Strong Foundations: Building Community through Improved Rental Housing Data

Catherine Leviten-Reid, Bridget Horel, Rebecca Matthew, Fred Deveaux, Peggy Vassallo


We examine limitations to extant data available to researchers and community developers on affordable rental housing, particularly as they pertain to smaller geographies. Drawing upon extensive, community-engaged research conducted in Cape Breton Regional Municipality, Nova Scotia, we find that 43% of rentals are in the secondary market (i.e., structures such as duplexes and accessory apartments), although data are not collected on this housing type on the part of government. We also find that most rents do not include all utilities, meaning that extant data present a partial view of housing costs. In addition, we examine how the inclusion of additional variables (e.g., utility costs, accessibility and targeting of the stock) and housing types—namely rooming houses—may contribute to a more robust understanding of rental housing in our communities. Data show that rooming houses are the most affordable source of market-based housing, and that landlords commonly target their units to particular renters, such as seniors and families. Less than 3% of rentals are accessible, and these units have higher shelter costs, despite an aging population.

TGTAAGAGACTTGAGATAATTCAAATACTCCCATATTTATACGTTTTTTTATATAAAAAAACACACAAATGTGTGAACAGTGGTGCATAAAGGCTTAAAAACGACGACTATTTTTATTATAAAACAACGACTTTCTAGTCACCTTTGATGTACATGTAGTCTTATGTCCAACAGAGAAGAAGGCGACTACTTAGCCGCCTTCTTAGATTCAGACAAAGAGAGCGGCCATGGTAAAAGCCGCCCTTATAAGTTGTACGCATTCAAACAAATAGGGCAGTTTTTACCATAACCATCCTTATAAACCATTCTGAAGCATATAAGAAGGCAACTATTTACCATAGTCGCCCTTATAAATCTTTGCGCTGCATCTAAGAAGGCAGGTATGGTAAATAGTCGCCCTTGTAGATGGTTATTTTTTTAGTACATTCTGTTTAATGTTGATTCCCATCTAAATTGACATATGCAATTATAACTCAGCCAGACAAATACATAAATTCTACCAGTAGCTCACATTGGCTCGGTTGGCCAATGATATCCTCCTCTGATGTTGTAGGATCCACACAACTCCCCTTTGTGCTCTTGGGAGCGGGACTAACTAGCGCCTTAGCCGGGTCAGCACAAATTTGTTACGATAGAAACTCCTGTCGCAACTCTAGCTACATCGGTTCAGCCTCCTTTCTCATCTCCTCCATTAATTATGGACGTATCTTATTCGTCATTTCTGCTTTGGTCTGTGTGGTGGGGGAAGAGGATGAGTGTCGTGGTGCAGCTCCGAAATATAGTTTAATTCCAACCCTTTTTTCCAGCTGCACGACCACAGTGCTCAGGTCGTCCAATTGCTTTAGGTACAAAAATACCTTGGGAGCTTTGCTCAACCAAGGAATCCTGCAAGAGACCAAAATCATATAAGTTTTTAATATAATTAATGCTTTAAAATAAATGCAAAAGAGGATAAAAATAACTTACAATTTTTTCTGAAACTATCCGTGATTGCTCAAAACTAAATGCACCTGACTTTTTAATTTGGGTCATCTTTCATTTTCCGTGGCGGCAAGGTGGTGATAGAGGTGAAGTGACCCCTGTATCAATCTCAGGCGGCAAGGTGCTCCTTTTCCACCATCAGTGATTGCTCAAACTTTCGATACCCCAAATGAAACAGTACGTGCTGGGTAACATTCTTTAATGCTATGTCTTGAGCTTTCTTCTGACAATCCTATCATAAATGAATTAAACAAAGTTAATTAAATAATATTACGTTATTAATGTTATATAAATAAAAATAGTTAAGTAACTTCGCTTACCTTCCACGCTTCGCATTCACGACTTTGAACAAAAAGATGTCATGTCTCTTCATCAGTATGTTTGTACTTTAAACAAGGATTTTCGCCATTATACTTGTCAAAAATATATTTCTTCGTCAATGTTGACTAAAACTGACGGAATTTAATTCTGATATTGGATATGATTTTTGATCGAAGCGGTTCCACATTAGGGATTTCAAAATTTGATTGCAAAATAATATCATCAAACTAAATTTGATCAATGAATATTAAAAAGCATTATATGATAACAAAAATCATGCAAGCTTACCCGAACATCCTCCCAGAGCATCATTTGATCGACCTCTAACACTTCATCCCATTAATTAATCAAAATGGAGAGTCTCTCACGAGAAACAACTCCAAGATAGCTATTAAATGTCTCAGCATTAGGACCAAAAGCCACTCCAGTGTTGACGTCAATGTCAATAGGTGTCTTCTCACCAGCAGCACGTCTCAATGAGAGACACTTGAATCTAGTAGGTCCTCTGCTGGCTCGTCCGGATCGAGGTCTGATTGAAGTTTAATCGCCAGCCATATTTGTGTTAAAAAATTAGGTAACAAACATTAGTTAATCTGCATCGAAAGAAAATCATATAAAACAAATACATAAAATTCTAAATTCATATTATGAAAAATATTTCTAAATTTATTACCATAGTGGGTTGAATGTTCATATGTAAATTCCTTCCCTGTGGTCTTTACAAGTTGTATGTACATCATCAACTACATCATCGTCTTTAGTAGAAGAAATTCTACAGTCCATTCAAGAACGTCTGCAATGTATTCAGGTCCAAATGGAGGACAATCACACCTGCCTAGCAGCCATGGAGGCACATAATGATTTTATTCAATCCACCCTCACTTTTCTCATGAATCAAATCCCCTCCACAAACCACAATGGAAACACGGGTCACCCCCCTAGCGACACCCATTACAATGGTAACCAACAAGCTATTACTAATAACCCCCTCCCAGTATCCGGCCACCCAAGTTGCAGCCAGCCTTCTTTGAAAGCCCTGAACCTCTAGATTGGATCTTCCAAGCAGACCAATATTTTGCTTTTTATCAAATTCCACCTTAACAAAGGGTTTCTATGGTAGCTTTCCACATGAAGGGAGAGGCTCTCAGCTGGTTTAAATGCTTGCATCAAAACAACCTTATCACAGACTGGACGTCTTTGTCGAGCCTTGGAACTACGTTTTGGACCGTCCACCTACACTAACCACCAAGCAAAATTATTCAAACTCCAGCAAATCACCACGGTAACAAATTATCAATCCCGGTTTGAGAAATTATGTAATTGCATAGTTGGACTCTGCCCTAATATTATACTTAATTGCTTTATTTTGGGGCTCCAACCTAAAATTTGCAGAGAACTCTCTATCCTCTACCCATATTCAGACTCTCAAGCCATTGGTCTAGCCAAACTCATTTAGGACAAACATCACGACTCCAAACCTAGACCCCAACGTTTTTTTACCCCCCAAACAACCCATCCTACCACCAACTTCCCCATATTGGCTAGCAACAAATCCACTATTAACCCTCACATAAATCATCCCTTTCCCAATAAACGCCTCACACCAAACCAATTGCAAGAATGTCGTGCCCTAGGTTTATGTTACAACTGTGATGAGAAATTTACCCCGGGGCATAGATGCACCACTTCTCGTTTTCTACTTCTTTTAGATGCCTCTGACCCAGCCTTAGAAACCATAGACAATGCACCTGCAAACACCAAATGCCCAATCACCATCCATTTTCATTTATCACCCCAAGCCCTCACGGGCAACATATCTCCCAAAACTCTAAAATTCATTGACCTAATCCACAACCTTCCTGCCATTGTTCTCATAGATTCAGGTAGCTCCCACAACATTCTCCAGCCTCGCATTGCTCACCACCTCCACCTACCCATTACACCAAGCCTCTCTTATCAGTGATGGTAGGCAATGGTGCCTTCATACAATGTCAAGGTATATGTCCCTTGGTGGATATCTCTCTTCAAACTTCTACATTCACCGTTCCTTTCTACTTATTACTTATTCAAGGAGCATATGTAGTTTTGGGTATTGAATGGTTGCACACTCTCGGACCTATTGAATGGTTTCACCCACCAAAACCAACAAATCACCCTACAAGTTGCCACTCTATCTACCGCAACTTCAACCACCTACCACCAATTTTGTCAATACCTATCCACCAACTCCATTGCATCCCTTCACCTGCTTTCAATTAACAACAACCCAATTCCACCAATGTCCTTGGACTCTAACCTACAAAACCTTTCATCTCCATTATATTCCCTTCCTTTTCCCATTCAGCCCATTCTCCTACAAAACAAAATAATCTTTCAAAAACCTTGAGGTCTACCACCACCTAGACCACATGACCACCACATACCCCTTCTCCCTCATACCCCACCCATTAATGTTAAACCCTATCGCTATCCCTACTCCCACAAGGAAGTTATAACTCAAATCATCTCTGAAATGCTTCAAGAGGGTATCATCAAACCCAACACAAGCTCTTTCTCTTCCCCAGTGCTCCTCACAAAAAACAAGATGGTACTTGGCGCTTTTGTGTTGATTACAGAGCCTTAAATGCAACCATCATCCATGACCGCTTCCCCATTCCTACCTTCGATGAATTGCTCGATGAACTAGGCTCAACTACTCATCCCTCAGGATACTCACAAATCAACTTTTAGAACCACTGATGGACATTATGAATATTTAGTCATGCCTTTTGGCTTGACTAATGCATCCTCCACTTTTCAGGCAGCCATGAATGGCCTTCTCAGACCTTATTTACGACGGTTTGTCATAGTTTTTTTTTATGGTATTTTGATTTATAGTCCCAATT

Keywords: rental housing, affordable housing, secondary rental market, housing policy, poverty, Nova Scotia

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The Journal of Rural and Community Development is supported by SSHRC.